Delhi chief minister Arvind Kejriwal interacts with healthcare workers during the inauguration of Genome Sequencing Lab, at Institute of Liver and Biliary Services (ILBS), in New Delhi on Thursday. (ANI Photo)
Delhi chief minister Arvind Kejriwal interacts with healthcare workers during the inauguration of Genome Sequencing Lab, at Institute of Liver and Biliary Services (ILBS), in New Delhi on Thursday. (ANI Photo)

Kejriwal inaugurates Delhi’s second genome sequencing lab at ILBS, Vasant Kunj

The laboratory at ILBS will be able to sequence over 300 samples a week and provide results in five to seven days, the government said in a press statement.
By HT Correspondent, New Delhi
PUBLISHED ON JUL 09, 2021 03:24 AM IST

Chief minister Arvind Kejriwal on Thursday inaugurated the Delhi government’s second laboratory to sequence genomes of the Sars-CoV-2 virus, which causes Covid-19, at the Institute of Liver and Biliary Sciences (ILBS) in south Delhi’s Vasant Kunj, a day after he flagged off the first such facility at the Lok Nayak hospital.

The laboratory at ILBS will be able to sequence over 300 samples a week and provide results in five to seven days, the government said in a press statement.

“Yesterday [Wednesday], we launched a similar laboratory in Lok Nayak hospital, but this is going to be even more advanced,” Kejriwal said at the inauguration event.

He further said, “Till now, we were dependent on NCDC [National Centre for Disease Control] and other central government facilities to sequence genomes. But now, we are independent and will be able to identify variants on time, take the right actions and strategise for any of the next waves (of Covid-19), if they break out.”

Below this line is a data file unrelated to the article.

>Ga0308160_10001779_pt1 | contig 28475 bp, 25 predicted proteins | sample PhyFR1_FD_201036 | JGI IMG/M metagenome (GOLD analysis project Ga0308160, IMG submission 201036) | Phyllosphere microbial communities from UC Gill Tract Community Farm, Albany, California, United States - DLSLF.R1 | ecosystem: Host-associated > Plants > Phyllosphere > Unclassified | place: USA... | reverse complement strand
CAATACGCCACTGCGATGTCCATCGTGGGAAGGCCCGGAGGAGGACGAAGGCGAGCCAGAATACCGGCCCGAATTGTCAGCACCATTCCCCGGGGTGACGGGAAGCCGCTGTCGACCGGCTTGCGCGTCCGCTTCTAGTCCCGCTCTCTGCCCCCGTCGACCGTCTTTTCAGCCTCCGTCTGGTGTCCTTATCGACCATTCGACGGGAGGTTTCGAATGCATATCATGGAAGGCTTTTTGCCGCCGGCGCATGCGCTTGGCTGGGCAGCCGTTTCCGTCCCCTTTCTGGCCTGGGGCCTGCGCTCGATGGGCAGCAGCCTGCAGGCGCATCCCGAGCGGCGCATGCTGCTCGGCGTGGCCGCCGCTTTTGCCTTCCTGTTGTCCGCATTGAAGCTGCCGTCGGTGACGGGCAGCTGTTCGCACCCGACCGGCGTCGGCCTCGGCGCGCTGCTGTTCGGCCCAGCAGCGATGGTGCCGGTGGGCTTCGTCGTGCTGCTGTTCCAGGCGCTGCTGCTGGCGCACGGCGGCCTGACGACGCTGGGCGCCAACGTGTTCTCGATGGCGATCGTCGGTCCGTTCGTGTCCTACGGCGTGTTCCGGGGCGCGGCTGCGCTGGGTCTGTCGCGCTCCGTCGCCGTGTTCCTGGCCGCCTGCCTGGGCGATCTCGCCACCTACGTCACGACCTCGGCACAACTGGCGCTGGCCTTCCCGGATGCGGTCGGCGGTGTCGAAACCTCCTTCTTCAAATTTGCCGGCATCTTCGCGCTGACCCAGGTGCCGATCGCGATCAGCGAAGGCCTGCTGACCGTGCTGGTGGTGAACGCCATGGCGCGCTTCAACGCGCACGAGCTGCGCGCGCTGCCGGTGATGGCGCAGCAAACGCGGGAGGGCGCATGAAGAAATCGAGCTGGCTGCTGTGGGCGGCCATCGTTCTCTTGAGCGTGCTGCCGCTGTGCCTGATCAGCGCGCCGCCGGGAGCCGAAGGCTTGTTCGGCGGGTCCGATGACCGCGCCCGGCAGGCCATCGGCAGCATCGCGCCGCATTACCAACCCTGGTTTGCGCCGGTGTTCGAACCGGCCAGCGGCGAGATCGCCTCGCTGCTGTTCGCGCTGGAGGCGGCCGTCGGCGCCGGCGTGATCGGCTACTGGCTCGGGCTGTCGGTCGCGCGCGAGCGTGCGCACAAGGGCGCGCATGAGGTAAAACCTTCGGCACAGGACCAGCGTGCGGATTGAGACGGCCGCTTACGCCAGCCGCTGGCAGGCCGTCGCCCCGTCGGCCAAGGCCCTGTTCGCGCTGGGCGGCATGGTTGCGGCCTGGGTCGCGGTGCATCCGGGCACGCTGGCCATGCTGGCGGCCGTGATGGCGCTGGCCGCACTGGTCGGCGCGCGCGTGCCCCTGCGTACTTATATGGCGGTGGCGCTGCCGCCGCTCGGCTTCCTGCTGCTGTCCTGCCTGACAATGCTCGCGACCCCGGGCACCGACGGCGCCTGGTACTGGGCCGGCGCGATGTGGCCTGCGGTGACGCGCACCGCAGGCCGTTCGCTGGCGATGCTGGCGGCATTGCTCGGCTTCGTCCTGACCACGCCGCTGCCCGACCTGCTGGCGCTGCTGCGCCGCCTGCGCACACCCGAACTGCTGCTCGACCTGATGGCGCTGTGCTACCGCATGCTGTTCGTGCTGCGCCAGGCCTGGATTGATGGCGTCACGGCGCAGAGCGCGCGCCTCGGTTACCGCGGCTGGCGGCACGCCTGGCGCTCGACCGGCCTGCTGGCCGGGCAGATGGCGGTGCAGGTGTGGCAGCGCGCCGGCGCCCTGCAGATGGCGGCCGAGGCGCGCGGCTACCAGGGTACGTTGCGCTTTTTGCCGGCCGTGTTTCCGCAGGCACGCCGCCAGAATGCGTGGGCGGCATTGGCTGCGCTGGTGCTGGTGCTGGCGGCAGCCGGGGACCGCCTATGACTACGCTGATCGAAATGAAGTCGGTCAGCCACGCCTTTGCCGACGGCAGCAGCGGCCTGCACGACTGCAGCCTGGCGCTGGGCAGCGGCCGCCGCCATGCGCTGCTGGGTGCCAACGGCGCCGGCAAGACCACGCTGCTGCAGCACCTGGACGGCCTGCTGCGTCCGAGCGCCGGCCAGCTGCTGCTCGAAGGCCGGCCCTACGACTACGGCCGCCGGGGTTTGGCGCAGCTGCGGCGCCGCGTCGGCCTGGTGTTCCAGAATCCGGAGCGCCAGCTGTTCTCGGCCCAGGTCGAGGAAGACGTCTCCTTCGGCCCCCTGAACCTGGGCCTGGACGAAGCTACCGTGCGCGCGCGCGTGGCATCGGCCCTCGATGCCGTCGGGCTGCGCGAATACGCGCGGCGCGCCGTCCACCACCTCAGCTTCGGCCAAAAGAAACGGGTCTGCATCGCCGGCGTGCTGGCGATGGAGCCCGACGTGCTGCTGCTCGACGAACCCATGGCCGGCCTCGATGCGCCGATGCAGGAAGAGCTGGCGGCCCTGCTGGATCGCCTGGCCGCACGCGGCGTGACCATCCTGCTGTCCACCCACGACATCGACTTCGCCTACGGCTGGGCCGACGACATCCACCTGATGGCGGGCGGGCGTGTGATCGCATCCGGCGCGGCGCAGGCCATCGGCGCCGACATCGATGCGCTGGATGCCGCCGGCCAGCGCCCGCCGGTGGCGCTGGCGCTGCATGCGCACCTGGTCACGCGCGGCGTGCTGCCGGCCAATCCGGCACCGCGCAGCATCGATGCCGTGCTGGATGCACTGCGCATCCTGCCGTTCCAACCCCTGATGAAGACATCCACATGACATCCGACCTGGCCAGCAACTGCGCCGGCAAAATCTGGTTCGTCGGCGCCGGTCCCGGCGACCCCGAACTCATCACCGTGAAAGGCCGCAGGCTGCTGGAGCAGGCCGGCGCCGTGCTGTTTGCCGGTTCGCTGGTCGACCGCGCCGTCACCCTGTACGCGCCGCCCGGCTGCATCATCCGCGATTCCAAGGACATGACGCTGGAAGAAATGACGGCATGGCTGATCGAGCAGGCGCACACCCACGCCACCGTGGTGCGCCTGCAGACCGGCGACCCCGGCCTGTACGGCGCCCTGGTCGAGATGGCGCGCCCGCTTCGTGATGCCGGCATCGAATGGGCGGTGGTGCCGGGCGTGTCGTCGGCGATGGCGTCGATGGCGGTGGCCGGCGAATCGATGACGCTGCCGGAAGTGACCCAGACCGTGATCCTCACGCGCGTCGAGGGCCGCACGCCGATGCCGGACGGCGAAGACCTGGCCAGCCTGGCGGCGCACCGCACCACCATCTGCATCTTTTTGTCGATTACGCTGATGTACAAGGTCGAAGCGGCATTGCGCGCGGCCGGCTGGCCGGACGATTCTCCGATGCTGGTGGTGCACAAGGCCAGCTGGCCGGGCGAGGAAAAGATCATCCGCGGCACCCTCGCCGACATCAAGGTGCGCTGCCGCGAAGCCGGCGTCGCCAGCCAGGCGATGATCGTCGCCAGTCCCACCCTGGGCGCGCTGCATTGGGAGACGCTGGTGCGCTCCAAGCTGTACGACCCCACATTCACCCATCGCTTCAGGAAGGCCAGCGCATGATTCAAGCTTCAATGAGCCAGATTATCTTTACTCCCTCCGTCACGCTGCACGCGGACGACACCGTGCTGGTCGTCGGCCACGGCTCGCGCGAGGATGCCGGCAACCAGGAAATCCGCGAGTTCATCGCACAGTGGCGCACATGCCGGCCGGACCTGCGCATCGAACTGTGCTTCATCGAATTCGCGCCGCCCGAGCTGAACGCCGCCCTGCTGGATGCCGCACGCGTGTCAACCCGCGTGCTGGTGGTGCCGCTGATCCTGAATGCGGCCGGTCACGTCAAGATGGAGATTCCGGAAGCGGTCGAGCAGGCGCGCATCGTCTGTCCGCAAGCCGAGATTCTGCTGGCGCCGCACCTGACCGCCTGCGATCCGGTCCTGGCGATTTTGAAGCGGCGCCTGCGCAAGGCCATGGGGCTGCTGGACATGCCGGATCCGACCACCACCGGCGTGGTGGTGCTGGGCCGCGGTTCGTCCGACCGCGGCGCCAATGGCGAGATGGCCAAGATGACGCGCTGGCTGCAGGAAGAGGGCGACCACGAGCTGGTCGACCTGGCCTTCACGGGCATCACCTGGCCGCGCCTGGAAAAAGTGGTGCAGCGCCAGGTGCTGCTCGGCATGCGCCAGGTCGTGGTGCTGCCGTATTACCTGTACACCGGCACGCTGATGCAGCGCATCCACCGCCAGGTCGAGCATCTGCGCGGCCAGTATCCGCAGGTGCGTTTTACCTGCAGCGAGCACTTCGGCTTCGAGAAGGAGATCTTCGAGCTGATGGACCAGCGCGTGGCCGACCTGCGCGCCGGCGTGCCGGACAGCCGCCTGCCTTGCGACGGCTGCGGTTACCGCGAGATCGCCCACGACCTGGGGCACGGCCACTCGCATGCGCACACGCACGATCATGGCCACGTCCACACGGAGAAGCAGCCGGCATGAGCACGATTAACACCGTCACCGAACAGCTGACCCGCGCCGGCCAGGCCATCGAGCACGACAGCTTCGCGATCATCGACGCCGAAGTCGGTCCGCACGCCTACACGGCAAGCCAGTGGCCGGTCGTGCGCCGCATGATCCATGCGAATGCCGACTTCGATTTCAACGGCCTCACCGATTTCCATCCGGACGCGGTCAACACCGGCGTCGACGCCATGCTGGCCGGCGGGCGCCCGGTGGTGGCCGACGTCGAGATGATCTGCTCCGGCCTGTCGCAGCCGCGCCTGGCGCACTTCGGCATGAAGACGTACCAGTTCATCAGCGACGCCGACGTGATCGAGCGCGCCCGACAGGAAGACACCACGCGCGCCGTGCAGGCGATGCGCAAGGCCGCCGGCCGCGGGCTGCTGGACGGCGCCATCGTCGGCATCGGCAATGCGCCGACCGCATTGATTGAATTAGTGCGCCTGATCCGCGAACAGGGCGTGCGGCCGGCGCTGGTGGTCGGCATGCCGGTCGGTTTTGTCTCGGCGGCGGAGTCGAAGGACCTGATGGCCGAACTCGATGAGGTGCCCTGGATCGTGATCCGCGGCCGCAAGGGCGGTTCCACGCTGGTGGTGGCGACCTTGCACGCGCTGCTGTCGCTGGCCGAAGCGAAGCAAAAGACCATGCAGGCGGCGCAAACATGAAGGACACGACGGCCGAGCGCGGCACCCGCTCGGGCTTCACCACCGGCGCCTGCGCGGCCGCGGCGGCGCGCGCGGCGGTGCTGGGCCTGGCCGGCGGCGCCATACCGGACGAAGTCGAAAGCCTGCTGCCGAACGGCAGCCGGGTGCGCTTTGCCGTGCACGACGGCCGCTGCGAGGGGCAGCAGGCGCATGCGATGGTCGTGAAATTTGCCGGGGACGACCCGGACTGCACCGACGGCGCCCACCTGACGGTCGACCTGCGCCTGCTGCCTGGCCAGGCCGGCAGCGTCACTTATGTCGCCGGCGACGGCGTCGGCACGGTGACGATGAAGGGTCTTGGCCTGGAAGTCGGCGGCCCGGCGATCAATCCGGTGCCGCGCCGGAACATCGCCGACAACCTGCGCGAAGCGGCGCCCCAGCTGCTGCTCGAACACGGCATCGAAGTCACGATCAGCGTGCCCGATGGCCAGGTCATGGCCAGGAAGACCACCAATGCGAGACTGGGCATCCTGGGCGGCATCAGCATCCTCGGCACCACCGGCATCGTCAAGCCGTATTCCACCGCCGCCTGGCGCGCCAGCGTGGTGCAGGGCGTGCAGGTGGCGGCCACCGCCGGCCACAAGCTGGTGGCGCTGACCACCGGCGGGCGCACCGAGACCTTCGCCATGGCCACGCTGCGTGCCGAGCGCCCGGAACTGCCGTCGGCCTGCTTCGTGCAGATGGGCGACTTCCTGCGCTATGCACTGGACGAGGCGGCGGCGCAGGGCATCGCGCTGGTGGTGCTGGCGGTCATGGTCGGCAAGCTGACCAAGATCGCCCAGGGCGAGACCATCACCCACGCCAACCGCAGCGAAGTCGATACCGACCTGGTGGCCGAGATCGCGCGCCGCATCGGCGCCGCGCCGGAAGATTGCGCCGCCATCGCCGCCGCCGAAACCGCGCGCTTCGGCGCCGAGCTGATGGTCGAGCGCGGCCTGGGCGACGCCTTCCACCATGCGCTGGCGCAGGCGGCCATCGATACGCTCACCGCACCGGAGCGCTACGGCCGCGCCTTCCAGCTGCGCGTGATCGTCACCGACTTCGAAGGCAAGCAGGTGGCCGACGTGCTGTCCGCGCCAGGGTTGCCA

“The facility will help sequence data of the Sars-CoV-2 virus to identify and screen new strains and variants with clinical significance, circulating in and around Delhi NCR [National Capital Region]. This facility can sequence nearly all 30,000 molecules of the coronavirus, in fact, the whole length of the virus. By doing this we can find out any mutations in any part of the virus, not merely the spike protein area.”

Dr SK Sarin, ILBS director, said, “After the sequencing, we will be able to identify through the results whether the variant is new or an existing one. It’s not that every variant is extremely dangerous, but we need to be well informed about the new cases logged in Delhi and their variants.”

“We already have more than 100,000 samples from previous months and upon the requests of the health minister or the chief minister, we can sequence a portion of them as well. We can sequence more than 300 samples in a week and their results can be made available within five to seven days,” said Sarin.

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